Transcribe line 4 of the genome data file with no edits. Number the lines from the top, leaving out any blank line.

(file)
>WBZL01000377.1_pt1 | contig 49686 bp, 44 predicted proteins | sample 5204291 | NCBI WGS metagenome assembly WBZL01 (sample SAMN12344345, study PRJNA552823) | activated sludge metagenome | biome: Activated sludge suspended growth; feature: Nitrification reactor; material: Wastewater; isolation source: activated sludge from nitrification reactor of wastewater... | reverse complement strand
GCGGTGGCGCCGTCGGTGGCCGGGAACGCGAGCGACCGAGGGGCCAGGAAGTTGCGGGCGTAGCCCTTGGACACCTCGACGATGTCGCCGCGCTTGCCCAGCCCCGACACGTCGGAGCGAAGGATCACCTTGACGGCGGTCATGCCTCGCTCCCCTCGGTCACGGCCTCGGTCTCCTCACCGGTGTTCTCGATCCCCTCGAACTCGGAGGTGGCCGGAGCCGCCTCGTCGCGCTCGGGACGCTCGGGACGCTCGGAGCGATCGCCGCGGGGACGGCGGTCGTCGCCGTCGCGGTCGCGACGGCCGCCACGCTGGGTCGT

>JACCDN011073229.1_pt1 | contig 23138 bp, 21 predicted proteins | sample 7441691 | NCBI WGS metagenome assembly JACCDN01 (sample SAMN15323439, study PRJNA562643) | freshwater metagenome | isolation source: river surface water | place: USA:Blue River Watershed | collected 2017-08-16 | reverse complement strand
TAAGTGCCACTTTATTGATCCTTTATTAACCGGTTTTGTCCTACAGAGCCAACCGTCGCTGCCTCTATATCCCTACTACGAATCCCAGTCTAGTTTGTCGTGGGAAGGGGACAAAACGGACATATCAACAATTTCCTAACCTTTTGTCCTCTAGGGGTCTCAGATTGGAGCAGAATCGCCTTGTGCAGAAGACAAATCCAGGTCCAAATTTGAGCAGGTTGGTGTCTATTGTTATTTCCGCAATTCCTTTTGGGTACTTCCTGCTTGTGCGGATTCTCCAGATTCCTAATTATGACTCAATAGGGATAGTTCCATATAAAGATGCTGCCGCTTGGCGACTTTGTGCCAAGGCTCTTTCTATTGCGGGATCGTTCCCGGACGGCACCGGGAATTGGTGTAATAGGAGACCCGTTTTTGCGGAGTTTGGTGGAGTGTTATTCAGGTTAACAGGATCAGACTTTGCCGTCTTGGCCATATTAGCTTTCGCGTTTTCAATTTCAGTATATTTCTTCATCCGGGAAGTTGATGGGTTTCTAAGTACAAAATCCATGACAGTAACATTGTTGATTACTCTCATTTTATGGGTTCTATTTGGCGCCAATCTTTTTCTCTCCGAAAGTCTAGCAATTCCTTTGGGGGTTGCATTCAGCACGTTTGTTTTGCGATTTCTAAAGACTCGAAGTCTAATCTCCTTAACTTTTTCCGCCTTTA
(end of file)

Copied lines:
TAAGTGCCACTTTATTGATCCTTTATTAACCGGTTTTGTCCTACAGAGCCAACCGTCGCTGCCTCTATATCCCTACTACGAATCCCAGTCTAGTTTGTCGTGGGAAGGGGACAAAACGGACATATCAACAATTTCCTAACCTTTTGTCCTCTAGGGGTCTCAGATTGGAGCAGAATCGCCTTGTGCAGAAGACAAATCCAGGTCCAAATTTGAGCAGGTTGGTGTCTATTGTTATTTCCGCAATTCCTTTTGGGTACTTCCTGCTTGTGCGGATTCTCCAGATTCCTAATTATGACTCAATAGGGATAGTTCCATATAAAGATGCTGCCGCTTGGCGACTTTGTGCCAAGGCTCTTTCTATTGCGGGATCGTTCCCGGACGGCACCGGGAATTGGTGTAATAGGAGACCCGTTTTTGCGGAGTTTGGTGGAGTGTTATTCAGGTTAACAGGATCAGACTTTGCCGTCTTGGCCATATTAGCTTTCGCGTTTTCAATTTCAGTATATTTCTTCATCCGGGAAGTTGATGGGTTTCTAAGTACAAAATCCATGACAGTAACATTGTTGATTACTCTCATTTTATGGGTTCTATTTGGCGCCAATCTTTTTCTCTCCGAAAGTCTAGCAATTCCTTTGGGGGTTGCATTCAGCACGTTTGTTTTGCGATTTCTAAAGACTCGAAGTCTAATCTCCTTAACTTTTTCCGCCTTTA